elevating its status as a professional theater company.
The Iowa Summer Rep production of "Joe Turner's Come
and Gone" features Equity actors Michael T. Kachingwe, Eric Forsythe, Kenshaka
Ali and Joyce McKinley.
Consistent with a popular Iowa Summer Rep tradition,
theatergoers may dine beginning at
6 p.m. on the Theatre Building plaza before each evening performance, on food
prepared by the Iowa Memorial Union food service to match the theme of the
This season, at Aunt Mabie's Backporch Diner, the
menu will feature versions of traditional African-American fare, including
black-eyed peas, succotash, catfish, greens and peach cobbler. Reservations
are recommended by calling 319-335-3105. No credit cards are accepted for
Tickets to "Joe Turner's Come and Gone" are $16 ($12
for senior citizens, and $8 for UI students and children). Tickets are available
in advance from the Hancher Auditorium box office. Any remaining tickets for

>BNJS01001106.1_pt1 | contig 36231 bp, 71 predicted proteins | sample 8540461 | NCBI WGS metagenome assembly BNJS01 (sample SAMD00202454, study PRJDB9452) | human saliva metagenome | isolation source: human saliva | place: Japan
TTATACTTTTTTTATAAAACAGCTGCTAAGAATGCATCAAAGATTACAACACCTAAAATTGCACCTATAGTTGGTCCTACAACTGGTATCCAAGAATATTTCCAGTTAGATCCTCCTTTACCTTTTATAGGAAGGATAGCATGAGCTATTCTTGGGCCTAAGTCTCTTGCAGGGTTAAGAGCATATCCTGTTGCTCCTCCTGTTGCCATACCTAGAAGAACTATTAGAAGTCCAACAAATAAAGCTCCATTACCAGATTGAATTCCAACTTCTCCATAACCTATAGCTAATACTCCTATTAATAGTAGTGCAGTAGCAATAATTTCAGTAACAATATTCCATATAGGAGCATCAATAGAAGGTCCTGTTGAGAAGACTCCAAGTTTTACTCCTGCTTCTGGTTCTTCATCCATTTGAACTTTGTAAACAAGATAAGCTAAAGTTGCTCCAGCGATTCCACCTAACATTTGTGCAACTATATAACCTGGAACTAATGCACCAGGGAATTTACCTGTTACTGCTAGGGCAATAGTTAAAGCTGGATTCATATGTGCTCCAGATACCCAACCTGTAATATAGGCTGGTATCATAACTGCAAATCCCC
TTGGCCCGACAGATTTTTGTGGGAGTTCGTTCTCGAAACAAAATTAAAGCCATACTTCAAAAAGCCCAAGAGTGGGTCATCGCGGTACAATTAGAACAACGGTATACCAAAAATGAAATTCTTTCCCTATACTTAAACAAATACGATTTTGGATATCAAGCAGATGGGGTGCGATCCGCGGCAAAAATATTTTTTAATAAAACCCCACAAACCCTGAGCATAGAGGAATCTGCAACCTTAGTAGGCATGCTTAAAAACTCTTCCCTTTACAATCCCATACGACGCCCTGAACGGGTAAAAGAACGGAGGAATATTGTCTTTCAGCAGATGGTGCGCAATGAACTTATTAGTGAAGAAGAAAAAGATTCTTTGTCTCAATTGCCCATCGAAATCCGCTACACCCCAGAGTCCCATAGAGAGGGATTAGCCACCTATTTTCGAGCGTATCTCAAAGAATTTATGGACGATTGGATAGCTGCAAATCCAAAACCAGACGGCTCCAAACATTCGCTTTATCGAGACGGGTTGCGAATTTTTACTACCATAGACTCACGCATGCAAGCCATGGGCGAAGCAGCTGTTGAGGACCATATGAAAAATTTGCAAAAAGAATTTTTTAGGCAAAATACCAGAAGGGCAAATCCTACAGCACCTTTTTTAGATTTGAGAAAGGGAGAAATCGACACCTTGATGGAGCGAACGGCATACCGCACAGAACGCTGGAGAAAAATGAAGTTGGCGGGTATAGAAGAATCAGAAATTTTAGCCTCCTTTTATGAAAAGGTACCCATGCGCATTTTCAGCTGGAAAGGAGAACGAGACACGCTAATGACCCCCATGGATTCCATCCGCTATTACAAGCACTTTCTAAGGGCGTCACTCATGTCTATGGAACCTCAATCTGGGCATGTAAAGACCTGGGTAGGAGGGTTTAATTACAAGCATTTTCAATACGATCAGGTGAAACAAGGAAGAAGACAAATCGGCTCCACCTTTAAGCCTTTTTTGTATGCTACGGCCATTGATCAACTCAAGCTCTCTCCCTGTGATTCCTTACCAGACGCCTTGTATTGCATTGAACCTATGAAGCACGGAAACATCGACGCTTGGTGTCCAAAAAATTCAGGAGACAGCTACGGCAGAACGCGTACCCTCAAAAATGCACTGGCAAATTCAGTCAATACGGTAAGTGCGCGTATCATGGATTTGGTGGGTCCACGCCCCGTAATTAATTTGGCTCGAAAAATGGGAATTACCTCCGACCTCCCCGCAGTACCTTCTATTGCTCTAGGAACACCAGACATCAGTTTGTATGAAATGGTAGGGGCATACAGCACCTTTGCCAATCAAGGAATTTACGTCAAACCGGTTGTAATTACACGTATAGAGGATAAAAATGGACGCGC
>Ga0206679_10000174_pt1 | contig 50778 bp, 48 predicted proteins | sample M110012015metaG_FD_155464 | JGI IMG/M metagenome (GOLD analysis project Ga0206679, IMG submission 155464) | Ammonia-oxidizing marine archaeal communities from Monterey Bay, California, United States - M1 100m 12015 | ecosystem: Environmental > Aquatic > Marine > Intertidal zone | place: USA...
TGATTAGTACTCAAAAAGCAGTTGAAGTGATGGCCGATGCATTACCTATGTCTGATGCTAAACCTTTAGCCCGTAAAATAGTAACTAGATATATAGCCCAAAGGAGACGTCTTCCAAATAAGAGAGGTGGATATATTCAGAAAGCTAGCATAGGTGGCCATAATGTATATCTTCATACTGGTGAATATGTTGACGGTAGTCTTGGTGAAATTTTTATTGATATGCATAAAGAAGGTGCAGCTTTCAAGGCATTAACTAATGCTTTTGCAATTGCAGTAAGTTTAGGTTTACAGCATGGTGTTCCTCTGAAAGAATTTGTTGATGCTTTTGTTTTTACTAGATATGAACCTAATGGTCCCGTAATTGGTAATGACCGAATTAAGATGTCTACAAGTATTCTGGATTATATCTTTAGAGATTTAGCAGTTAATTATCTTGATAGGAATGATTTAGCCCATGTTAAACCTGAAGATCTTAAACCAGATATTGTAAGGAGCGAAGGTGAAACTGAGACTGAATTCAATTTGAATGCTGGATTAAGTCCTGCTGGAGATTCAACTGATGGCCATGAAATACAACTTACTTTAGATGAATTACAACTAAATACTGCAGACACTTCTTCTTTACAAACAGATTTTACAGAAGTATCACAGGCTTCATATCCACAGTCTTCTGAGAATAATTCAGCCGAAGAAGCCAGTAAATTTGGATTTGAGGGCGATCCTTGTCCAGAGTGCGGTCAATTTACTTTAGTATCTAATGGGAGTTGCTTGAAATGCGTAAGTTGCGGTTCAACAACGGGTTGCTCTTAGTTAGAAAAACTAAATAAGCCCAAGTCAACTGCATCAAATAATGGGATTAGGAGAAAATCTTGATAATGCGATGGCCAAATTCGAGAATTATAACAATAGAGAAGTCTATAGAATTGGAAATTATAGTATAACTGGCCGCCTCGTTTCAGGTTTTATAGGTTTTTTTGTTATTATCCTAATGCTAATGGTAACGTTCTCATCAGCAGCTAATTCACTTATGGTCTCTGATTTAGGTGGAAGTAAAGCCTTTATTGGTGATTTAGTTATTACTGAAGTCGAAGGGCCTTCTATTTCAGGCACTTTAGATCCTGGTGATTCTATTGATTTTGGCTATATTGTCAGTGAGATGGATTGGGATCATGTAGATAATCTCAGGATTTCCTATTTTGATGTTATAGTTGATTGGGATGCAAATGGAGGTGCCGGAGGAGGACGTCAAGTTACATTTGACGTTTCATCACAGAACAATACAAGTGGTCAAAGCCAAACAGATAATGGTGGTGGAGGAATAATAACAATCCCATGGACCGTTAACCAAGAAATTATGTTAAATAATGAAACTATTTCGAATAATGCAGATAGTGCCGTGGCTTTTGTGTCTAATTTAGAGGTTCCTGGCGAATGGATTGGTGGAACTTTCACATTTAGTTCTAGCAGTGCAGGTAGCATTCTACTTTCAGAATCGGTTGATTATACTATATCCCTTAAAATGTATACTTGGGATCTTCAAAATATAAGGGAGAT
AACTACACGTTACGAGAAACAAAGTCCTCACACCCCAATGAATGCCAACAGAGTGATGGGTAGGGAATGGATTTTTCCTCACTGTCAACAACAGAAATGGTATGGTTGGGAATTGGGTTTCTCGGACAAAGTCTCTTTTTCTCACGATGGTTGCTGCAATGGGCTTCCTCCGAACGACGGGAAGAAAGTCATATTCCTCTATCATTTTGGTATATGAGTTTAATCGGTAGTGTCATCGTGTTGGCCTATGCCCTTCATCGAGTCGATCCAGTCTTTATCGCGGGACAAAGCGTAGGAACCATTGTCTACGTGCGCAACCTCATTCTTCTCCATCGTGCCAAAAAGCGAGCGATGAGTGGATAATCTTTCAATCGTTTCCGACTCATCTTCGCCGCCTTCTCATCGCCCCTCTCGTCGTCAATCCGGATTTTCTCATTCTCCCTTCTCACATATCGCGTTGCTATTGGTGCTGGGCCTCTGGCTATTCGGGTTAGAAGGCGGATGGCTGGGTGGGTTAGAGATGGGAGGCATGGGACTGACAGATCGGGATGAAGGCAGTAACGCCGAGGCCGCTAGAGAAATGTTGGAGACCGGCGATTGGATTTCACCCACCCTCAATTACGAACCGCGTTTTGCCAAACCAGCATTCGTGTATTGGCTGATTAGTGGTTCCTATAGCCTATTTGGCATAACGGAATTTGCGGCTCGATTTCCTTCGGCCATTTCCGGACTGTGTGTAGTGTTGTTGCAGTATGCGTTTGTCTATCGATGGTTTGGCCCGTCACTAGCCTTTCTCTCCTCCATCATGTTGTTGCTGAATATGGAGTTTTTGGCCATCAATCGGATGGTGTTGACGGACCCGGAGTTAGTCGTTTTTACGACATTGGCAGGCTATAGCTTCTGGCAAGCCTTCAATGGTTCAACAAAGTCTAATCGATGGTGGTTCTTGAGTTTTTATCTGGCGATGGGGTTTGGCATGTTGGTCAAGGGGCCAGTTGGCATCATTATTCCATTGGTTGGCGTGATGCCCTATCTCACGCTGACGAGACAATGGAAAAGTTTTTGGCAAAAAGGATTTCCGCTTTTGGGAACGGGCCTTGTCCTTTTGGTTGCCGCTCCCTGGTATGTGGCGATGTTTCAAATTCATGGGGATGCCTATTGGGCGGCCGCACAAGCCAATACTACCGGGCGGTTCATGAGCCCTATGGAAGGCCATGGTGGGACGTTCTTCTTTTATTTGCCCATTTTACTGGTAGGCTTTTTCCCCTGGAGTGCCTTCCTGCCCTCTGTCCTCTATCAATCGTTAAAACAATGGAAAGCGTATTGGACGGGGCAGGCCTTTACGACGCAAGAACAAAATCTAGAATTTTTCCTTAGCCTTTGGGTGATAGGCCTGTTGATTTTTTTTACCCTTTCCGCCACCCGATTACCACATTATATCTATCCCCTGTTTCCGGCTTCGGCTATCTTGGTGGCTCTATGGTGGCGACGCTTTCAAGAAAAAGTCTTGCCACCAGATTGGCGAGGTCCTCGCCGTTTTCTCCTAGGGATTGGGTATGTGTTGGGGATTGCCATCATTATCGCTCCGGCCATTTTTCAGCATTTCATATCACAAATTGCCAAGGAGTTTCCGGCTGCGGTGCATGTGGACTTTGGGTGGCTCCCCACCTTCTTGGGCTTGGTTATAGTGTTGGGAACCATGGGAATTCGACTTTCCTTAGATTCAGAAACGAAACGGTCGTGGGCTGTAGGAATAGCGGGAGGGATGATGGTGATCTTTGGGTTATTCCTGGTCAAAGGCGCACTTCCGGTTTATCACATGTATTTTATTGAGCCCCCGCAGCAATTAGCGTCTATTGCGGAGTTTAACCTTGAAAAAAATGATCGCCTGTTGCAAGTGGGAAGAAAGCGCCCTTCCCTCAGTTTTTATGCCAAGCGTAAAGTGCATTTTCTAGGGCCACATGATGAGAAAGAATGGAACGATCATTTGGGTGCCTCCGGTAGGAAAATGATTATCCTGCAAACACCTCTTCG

each performance will be available at the Theatre Building box office one
hour before curtain time. Group rates are also available. An Iowa Summer Rep
brochure, with complete information about productions and performance dates,
is available from the Hancher box office or from the UI Department of Theatre
The University of Iowa Community Credit Union is the
corporate sponsor of Iowa Summer Rep.
Hancher summer box office hours are 10 a.m.-5:30 p.m.
weekdays. From the local calling area or outside Iowa, dial (319) 335-1160.
Long distance within Iowa and western Illinois is toll-free, 1-800-HANCHER.
Fax to (319) 353-2284. Orders may be charged to VISA, MasterCard or American
Express. UI students may charge their purchases to their university bills,
and UI faculty and staff may select the option of payroll deduction. People
with special needs for access, seating and auxiliary services should dial
(319) 335-1158. The line is equipped with TDD for people with hearing impairment
who use that technology.
"Joe Turner's Come and Gone" contains material of
an adult nature. Potential audience members who are concerned about whether
it is appropriate for them should contact the theater department for additional